Read More

Painting the Alligator Green

In the book club I’m running over at Field Notes for Writers, the topic of childhood creativity came up. When you put crayons and a piece of paper in front of a small child, she knows exactly what to do with them. She doesn’t get artist’s block. She doesn’t perseverate over whether or she has enough skill or whether she’s talented or whether she has earned the right to call herself an artist. She just puts crayon to paper and gets busy.

As we get older, almost all of us lose most of that creative freedom. We grow in self-consciousness, we learn self-doubt, and our exuberance in the mere act of making dissolves as we start to compare, as we are subjected to criticism.

Read More

The Stories We Live In

Last week the students in my Writing Close to the Earth online class read George Orwell’s classic essay, “Politics and the English Language.” In it, Orwell makes the case that vague, abstract, usually Latinate language is an important tool in the dishonest politician’s tool-belt. 

The inflated style itself is a kind of euphemism. A mass of Latin words falls upon the facts like soft snow, blurring the outline and covering up all the details. The great enemy of clear language is insincerity. When there is a gap between one’s real and one’s declared aims, one turns as it were instinctively to long words and exhausted idioms, like a cuttlefish spurting out ink. In our age there is no such thing as ‘keeping out of politics’. All issues are political issues, and politics itself is a mass of lies, evasions, folly, hatred, and schizophrenia. When the general atmosphere is bad, language must suffer.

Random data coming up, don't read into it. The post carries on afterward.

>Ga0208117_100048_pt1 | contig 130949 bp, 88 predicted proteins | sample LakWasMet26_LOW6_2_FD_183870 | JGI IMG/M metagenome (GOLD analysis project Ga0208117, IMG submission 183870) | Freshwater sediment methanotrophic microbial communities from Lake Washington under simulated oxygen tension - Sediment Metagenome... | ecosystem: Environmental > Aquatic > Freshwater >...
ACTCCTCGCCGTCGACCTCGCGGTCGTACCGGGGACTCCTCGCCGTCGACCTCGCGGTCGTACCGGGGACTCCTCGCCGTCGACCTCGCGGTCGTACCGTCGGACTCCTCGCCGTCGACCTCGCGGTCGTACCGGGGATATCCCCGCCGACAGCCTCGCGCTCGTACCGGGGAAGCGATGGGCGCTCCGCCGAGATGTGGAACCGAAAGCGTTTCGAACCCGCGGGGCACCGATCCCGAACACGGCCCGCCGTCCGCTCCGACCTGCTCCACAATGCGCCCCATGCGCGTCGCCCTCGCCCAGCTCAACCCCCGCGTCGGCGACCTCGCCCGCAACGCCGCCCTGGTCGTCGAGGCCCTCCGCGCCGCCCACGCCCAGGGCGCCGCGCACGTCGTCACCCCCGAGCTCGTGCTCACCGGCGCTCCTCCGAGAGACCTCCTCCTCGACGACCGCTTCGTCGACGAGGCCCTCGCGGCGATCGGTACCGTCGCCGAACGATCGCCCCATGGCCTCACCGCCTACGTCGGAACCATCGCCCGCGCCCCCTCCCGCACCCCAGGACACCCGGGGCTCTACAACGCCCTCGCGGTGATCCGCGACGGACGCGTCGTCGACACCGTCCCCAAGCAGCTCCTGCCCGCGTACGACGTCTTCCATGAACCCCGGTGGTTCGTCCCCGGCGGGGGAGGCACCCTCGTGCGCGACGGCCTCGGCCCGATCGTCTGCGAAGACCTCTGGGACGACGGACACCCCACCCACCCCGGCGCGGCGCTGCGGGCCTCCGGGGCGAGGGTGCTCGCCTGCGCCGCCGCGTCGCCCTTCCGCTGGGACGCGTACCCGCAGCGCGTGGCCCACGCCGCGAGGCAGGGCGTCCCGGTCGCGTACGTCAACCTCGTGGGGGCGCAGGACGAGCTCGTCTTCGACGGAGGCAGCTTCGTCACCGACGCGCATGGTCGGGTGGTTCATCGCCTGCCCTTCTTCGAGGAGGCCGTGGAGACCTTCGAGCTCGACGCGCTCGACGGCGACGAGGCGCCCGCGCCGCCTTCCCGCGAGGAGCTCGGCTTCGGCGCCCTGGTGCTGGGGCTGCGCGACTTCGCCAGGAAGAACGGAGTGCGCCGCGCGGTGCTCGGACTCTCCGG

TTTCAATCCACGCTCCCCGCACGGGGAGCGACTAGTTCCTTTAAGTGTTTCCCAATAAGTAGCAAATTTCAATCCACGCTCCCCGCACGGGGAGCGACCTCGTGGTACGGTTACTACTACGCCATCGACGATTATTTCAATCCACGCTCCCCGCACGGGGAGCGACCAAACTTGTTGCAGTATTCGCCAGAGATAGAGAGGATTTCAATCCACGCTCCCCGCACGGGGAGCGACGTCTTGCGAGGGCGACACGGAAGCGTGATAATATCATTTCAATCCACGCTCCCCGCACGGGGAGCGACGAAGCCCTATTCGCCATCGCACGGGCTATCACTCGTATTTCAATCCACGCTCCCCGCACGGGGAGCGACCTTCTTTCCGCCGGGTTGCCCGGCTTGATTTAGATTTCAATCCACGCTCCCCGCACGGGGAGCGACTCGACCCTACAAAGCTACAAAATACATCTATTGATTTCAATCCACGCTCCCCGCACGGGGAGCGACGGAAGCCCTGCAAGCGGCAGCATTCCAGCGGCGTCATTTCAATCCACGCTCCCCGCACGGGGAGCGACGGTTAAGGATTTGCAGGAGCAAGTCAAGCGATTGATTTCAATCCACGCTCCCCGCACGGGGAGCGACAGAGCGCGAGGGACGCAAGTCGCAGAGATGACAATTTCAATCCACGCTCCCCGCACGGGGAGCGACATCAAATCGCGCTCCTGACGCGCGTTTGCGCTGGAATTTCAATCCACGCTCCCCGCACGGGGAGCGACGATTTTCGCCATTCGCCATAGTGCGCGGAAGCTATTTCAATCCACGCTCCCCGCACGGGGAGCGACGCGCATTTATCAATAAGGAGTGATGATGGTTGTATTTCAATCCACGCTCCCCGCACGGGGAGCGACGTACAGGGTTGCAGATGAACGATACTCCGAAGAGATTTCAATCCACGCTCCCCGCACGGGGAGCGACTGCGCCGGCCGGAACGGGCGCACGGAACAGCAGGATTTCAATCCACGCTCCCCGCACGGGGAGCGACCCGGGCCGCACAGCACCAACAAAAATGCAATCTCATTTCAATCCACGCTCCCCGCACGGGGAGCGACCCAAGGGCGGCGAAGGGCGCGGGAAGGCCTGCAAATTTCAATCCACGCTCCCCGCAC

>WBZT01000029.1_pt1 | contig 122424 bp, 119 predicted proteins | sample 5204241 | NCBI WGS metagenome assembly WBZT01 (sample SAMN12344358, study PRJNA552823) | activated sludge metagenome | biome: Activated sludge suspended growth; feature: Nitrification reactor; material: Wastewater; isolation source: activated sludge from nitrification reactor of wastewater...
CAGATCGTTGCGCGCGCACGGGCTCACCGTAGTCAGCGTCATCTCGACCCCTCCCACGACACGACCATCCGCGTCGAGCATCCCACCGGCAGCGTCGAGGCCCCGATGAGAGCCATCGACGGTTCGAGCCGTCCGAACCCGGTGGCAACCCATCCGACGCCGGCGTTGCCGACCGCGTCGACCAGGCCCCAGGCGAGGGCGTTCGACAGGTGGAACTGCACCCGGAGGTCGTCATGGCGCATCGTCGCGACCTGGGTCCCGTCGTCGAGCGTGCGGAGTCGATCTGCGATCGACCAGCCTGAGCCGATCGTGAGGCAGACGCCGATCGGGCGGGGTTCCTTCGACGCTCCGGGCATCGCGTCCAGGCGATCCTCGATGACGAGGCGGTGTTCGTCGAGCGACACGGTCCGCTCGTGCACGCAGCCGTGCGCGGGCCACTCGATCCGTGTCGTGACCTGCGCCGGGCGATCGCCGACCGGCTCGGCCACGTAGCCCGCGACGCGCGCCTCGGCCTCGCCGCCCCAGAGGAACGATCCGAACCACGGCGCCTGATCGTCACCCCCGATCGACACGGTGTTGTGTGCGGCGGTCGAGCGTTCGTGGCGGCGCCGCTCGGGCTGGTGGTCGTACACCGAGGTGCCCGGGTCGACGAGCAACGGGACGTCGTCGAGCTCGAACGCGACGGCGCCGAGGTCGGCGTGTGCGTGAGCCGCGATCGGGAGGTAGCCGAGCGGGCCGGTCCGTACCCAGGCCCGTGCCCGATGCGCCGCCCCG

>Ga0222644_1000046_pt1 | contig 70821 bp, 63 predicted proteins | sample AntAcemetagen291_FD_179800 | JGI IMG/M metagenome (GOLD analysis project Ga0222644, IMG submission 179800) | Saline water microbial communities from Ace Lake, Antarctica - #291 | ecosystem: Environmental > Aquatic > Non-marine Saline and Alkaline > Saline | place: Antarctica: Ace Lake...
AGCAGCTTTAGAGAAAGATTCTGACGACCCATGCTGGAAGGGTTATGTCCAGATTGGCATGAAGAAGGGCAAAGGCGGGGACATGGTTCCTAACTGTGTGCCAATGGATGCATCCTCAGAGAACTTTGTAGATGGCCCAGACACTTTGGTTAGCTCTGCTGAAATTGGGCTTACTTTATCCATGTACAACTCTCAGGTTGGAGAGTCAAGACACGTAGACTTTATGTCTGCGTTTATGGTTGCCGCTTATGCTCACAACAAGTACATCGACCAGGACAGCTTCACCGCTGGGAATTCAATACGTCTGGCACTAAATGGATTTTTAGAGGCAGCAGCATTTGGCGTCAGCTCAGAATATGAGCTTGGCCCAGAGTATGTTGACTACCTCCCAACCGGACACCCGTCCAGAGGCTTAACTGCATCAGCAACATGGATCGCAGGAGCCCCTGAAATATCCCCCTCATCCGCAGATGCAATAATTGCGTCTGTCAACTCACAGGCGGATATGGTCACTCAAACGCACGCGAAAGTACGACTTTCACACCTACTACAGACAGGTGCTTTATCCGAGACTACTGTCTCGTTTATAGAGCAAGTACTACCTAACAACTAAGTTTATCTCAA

If you’ve read more than two or three issues of The Habit, you are probably aware of my ongoing campaign against vague, abstract language. I agree with Orwell that fuzzy, imprecise language fosters the kind of fuzzy, imprecise thought that allows the worst kind of politician to flourish. 

But lately it has occurred to me that my exhortations to clear, concrete storytelling are incomplete. If storytelling is the most effective vehicle of truth (and I believe it is), it is also, and for the same reasons, the most effective vehicle of falsehood. “The great enemy of clear language is insincerity,” Orwell wrote. True enough. But that doesn’t mean that all clear, concrete, specific language is sincere.

Read More
Privacy Settings
We use cookies to enhance your experience while using our website. If you are using our Services via a browser you can restrict, block or remove cookies through your web browser settings. We also use content and scripts from third parties that may use tracking technologies. You can selectively provide your consent below to allow such third party embeds. For complete information about the cookies we use, data we collect and how we process them, please check our Privacy Policy
Youtube
Consent to display content from Youtube
Vimeo
Consent to display content from Vimeo
Google Maps
Consent to display content from Google
Main Menu